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Temporary Assistance For Needy Families (TANF) & Virginia Initiative for Education and Work (VIEW)

by Mark Golden

TANF

The Temporary Assistance for Needy Families program referred to as the TANF program, provides monetary assistance to poor families. In 1996, the TANF program was created, replacing the depression-era Aid to Families with Dependent Children program. Under TANF, states are given a block grant and within broad parameters, the authority and flexibility to design assistance programs for families. As outlined in the federal legislation, TANF funds can be used for any program or service that meets one of the four purposes of TANF—to provide assistance to needy families so that children can be cared for in their own homes; to end the dependence of needy parents by promoting job preparation, work, and marriage; to prevent and reduce the incidence of out-of-wedlock pregnancies; and to encourage the formation and maintenance of two-parent families.

In Virginia, the annual TANF block grant is $158 million. TANF funds are used to support a wide variety of different programs and services, including childcare, family services programs, employment and training, child abuse prevention, domestic violence prevention programs, youth programs, and homeless assistance programs.

To receive assistance from Virginia’s TANF program, a family has to include a dependent child living with a relative, must be a citizen or qualified immigrant, and meet income requirements. Unlike other assistance programs, eligibility is not based on the federal poverty limit and is instead based upon state-developed income standards. Unfortunately, there has been a reluctance to raise the standards to keep up with the rate of inflation, so eligibility standards as well as payment standards remain very low. A family of three must have monthly income below $836 per month to qualify. On a monthly basis, about 17,000 families receive TANF in Virginia. The average monthly payment for a TANF family is $326 per month.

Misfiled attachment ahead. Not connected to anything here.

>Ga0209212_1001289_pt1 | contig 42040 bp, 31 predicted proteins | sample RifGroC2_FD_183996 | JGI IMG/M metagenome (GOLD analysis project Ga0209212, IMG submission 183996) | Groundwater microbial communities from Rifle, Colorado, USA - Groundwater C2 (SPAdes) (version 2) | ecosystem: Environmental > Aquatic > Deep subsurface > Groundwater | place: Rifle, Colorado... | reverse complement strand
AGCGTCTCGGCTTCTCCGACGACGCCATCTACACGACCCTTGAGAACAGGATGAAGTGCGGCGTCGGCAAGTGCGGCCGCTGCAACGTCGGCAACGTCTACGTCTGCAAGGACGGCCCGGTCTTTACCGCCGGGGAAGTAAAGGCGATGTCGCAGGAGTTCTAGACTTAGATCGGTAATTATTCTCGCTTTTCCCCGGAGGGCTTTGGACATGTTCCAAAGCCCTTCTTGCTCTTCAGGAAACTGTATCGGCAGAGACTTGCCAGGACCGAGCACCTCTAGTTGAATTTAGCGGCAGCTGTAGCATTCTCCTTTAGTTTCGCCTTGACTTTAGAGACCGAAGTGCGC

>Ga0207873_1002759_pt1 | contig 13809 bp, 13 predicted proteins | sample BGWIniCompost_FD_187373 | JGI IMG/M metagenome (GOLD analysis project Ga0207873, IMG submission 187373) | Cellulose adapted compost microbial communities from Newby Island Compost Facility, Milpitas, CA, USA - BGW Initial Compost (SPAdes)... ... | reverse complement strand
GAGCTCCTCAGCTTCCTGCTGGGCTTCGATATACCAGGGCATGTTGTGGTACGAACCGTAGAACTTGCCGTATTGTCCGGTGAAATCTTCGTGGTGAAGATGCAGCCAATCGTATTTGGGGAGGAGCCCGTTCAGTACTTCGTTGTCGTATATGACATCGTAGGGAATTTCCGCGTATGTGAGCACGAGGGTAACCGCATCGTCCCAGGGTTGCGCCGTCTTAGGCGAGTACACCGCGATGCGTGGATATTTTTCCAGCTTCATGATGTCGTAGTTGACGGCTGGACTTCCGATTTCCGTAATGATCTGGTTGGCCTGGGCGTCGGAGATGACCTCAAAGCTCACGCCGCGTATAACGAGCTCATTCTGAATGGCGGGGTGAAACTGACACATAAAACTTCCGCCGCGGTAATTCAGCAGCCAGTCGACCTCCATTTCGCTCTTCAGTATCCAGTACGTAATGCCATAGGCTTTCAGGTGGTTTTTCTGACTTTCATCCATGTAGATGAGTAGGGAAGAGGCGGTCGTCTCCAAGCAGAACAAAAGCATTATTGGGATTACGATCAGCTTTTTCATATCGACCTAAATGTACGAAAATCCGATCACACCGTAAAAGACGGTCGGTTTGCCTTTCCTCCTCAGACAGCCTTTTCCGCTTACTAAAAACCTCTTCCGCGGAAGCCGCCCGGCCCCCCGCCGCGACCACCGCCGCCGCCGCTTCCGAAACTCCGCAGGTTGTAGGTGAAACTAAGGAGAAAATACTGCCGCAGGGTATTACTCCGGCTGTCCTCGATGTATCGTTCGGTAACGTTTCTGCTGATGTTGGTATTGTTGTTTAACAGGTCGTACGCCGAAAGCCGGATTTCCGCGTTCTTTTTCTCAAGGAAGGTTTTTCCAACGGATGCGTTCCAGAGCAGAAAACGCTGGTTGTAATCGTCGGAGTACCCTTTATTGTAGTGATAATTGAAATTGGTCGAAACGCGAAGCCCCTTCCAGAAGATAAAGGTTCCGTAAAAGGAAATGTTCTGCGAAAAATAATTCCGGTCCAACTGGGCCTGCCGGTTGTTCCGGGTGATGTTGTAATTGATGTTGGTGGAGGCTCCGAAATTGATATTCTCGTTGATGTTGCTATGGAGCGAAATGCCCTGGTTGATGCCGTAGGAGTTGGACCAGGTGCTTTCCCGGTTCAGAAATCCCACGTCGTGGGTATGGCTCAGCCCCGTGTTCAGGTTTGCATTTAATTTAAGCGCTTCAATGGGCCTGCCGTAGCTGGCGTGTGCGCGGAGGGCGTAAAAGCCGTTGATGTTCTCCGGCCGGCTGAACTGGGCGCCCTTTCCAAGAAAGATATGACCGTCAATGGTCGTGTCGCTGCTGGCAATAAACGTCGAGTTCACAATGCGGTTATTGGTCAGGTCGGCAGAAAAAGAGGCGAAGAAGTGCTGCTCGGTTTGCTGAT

The Virginia Initiative for Education and Work (VIEW) is the education and employment program for recipients of TANF. Each month, over 6,000 TANF recipients participate in the VIEW program, engaging in various activities to advance toward the goal of earning a living wage.

The TANF-Emergency Assistance (TANF-EA) is a type of TANF assistance that is provided in situations resulting from fires or natural disasters. In response to COVID-19, the Department of Social Services announced that the pandemic was a qualifying natural disaster. As a result, TANF-EA was able to provide additional support to families economically impacted by COVID-19. Since March, $1.3 million in TANFEA has been provided to families. As of July 1, due to changes in state law, the program was expanded to include eviction prevention. With the continuing economic slow down, TANFEA may be a vital program to assist families in avoiding homelessness.

VIEW

As part of reform efforts of the mid-1990s, the Virginia Initiative for Education and Work (VIEW) program was created in 1995. VIEW is the employment and training program for recipients of Temporary Assistance for Needy Families (TANF) (see p.18), which provides monetary assistance to poor families. All adult recipients of TANF are screened for eligibility and unless an exemption is met, are required to participate in VIEW. There are exemptions when the caretaker is caring for a child under the age of 12 months, has medical issues that prevent participation, is over the age of 60, or is needed to care for a disabled household member.

Virginia Department of Social Services (VDSS) case managers conduct an employability assessment with VIEW participants, looking at areas such as job skills, educational history, and barriers to employment. A plan is developed with the participant that outlines the short- and long-term goals of the customer and the employment and educational activities that the customer will engage in to reach those goals. Depending on the success of the participant, re-assessments may occur throughout participation in VIEW and the customer may go through additional screenings, such as screenings for learning disabilities, to assist in resolving issues that may be preventing the customer from succeeding.